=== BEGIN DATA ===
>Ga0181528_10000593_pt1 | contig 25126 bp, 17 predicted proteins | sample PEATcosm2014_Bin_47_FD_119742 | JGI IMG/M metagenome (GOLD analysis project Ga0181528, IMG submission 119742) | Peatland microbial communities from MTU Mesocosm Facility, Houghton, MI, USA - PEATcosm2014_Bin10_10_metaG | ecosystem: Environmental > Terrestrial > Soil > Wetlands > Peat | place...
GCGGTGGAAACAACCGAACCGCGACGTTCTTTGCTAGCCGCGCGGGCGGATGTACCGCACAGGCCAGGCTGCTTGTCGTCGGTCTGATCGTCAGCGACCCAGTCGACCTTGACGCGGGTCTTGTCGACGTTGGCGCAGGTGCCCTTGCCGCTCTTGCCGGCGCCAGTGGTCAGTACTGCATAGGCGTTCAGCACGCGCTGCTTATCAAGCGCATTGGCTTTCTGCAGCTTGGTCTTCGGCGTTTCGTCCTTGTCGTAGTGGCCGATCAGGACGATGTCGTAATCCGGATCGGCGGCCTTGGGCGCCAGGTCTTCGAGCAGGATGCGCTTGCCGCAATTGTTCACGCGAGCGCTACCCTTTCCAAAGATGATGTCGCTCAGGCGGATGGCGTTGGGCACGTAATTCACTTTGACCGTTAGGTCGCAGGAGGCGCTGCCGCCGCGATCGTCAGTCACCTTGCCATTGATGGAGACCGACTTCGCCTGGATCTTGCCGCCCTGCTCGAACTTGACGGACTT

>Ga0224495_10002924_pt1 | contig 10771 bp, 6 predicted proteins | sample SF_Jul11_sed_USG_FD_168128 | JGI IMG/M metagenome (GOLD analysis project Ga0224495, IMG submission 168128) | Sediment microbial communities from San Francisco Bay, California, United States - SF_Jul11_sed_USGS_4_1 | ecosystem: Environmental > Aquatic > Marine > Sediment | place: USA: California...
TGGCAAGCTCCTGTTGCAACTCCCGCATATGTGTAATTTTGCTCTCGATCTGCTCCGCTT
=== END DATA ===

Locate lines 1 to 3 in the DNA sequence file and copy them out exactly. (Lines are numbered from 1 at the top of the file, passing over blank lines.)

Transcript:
>Ga0181528_10000593_pt1 | contig 25126 bp, 17 predicted proteins | sample PEATcosm2014_Bin_47_FD_119742 | JGI IMG/M metagenome (GOLD analysis project Ga0181528, IMG submission 119742) | Peatland microbial communities from MTU Mesocosm Facility, Houghton, MI, USA - PEATcosm2014_Bin10_10_metaG | ecosystem: Environmental > Terrestrial > Soil > Wetlands > Peat | place...
GCGGTGGAAACAACCGAACCGCGACGTTCTTTGCTAGCCGCGCGGGCGGATGTACCGCACAGGCCAGGCTGCTTGTCGTCGGTCTGATCGTCAGCGACCCAGTCGACCTTGACGCGGGTCTTGTCGACGTTGGCGCAGGTGCCCTTGCCGCTCTTGCCGGCGCCAGTGGTCAGTACTGCATAGGCGTTCAGCACGCGCTGCTTATCAAGCGCATTGGCTTTCTGCAGCTTGGTCTTCGGCGTTTCGTCCTTGTCGTAGTGGCCGATCAGGACGATGTCGTAATCCGGATCGGCGGCCTTGGGCGCCAGGTCTTCGAGCAGGATGCGCTTGCCGCAATTGTTCACGCGAGCGCTACCCTTTCCAAAGATGATGTCGCTCAGGCGGATGGCGTTGGGCACGTAATTCACTTTGACCGTTAGGTCGCAGGAGGCGCTGCCGCCGCGATCGTCAGTCACCTTGCCATTGATGGAGACCGACTTCGCCTGGATCTTGCCGCCCTGCTCGAACTTGACGGACTT

>Ga0224495_10002924_pt1 | contig 10771 bp, 6 predicted proteins | sample SF_Jul11_sed_USG_FD_168128 | JGI IMG/M metagenome (GOLD analysis project Ga0224495, IMG submission 168128) | Sediment microbial communities from San Francisco Bay, California, United States - SF_Jul11_sed_USGS_4_1 | ecosystem: Environmental > Aquatic > Marine > Sediment | place: USA: California...